The child turned its head to me, displaying the bloodied print the Priestess had marked him with. It was customary in the village of Kadmarya to mark their yearlings with the blood of their parents, a symbol of pride that would remain until it wore off from the elements, though the pride would never wear off. It saddened me to think that the coven would remove it when we arrived. The last remembrance of his parents wiped away, much like they themselves had been wiped away from the cleansing of Kadmarya by the religious officials of the neighboring village of Bathnir. The thought still made my stomach reel in disgust. It was fortunate that I had been there, not only to procure the child for the coven, but also, as it turned out, to rescue it from harm. It was pertinent that we make haste on the final leg of our journey. Who knew if the Bathnirians would be looking for the child?
I urged our horse to a quicker pace as the child stared at me with piercing eyes. It uneased me to think that perhaps he could see and understand far more than a yearling should. I pulled my wooden mask more securely over my face to obscure it from view. Much like the print on his forehead, my mask was a symbol of who I was and where I belonged. Carved by the coven upon my induction ceremony, it was never to be removed except for bathing and never outside of the safety of Willow’s Bend. It had, in so many ways, become who I was and it was an honor to wear it. But a burden. The Earth Mother alone determined a member worthy to wear her mask and if ever the Earth Mother was displeased, a member would be excommunicated, her mask removed and she sent into the wilderness alone with nothing; no weapon and no power to ensure her safety. A chill rushed through my body at this fear and the child raised a hand to my chest, filling me instantly with warmth. I lowered my face to his and whispered a word of thanks.
Night began to fall as we entered a large grove of dead, branchless trees. The area was desolate as far as the eye could see and quiet as the fallen. A slow fog rose from the ground. I dismounted and lifted the child off of our mount. I scanned the area carefully and determined that it would be safe for the night. Working quickly, I placed several enchantments around us to ensure we would not be heard or seen. I watered and fed the horse from the few small provisions I still had and hoped we would reach our destination soon. Then, I set to work on the child, feeding him and casting another sleep enchantment, whispering a prayer that it would hold for the night. I ate what I thought I could spare and laid my head down for a restless slumber.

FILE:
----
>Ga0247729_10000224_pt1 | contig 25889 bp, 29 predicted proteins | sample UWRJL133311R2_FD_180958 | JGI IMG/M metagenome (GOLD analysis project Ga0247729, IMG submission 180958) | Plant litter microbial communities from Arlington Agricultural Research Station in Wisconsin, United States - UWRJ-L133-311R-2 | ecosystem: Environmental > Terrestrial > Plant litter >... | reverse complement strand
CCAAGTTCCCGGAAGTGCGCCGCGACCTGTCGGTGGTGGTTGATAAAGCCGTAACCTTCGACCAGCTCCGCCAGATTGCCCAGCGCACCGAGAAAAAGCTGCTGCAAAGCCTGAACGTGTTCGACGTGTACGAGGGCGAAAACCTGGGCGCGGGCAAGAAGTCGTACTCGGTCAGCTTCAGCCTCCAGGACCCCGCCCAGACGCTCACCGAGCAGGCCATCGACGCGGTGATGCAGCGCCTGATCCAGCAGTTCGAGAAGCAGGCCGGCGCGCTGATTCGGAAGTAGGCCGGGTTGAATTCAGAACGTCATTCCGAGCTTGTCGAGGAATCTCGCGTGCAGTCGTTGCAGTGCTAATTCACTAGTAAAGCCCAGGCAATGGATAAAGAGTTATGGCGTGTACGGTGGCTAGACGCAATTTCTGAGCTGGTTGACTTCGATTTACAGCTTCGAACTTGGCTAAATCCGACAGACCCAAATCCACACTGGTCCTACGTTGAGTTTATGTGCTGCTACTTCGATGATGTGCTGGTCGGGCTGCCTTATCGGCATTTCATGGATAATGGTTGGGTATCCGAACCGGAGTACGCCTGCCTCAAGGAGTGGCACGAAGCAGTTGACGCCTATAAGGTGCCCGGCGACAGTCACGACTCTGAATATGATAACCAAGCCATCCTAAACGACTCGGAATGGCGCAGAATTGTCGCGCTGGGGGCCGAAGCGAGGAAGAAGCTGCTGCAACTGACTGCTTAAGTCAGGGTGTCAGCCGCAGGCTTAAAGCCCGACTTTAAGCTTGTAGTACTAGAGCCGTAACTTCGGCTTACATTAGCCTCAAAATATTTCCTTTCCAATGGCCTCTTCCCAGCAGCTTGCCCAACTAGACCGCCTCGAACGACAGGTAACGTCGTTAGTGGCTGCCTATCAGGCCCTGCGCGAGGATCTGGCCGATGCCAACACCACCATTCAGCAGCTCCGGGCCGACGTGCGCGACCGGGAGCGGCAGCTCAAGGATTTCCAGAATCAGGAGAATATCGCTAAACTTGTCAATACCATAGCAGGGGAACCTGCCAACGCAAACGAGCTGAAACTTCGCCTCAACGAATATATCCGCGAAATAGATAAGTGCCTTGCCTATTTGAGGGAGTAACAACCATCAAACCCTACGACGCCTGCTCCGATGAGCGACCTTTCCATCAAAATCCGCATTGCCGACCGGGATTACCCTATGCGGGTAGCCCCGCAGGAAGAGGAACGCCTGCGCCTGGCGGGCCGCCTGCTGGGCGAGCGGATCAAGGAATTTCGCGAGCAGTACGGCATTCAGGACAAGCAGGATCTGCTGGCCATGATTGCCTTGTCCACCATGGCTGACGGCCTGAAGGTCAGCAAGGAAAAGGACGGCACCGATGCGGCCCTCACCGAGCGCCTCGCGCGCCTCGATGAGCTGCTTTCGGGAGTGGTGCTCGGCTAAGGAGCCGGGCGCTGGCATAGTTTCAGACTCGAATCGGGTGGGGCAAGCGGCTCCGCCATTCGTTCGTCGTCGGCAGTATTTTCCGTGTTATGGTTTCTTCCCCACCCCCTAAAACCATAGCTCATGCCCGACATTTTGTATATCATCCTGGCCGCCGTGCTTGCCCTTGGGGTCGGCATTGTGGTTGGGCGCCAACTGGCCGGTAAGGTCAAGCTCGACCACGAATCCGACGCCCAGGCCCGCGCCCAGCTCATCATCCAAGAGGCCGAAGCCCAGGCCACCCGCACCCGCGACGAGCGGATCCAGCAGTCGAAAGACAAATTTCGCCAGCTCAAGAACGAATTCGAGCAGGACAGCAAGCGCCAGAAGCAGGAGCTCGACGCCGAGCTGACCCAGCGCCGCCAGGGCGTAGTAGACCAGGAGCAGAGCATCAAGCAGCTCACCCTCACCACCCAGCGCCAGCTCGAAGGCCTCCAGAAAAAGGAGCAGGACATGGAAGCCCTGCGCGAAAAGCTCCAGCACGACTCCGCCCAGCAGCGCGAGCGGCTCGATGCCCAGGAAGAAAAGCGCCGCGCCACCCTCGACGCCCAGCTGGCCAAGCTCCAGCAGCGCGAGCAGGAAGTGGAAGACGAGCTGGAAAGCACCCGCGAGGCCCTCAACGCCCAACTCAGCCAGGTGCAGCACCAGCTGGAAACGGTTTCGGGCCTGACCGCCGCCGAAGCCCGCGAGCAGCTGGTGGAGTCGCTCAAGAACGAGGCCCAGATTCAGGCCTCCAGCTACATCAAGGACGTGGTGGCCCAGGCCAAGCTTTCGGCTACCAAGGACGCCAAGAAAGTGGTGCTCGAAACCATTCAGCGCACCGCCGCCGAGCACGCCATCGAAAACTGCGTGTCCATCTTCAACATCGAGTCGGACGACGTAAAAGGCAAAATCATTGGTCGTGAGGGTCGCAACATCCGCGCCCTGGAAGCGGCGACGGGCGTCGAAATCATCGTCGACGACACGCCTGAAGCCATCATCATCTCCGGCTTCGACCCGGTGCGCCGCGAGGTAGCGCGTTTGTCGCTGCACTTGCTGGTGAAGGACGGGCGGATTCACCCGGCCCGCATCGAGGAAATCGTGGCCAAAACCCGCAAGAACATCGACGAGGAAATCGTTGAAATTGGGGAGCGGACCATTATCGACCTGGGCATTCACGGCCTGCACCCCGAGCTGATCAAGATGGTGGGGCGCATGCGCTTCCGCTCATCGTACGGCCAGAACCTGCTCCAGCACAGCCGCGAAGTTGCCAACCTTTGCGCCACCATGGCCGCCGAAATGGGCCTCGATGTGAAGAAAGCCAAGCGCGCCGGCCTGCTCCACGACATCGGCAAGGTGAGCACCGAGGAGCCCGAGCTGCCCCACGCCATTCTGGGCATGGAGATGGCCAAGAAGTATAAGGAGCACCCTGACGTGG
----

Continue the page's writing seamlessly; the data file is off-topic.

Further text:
As I slept, I dreamed. It was the Winter Solstice. I was home, clean, and clothed once again in fine garments, finer still because of the Solstice Celebration. A white gown of flowing silk hugged my form as I sat facing a gilded mirror and took in my appearance. My brown eyes were bright, my skin fresh, the green of my scales shining from the pale light they reflected. I felt beautiful and excited for the festivities we would experience. Quickly, I fastened my mask over my face and rushed to the grand hall. I bowed to the Earth Mother as I entered the chamber. As she nodded back to me in approval, I took my seat at the table surrounded by my sisters.
Once we were all seated, the Earth Mother rose from her throne. “Sisters,” she said, “we have been greatly blessed this year. The coven is strong and more powerful than we have ever been. We have much to be thankful for.” The coven was full of cheers and claps.
“But,” she continued, “in order to ensure our coven’s security, sacrifices must be made.” As she said this, the four elders of the coven entered carrying in the child she had rescued. He was placed at the center of the room and encircled by the elders. “Trapped,” I thought. The Earth Mother slowly descended from her throne and approached the child. Reaching the child, she lifted a small knife. “For the coven.” And she plunged the knife down.
I gasped awake and quickly glanced at the boy to make sure he was still asleep. I was thankful to find that he had not stirred. I sighed a deep breath and recalled the dream. Surely, it wasn’t true. The coven couldn’t possibly want him for a sacrifice. Surely, he was to be one of the fostered as so many other children had been before him. The coven needed him. Needed his power.
No, it couldn’t be true, I thought. And I laid my head back down to try to sleep once more.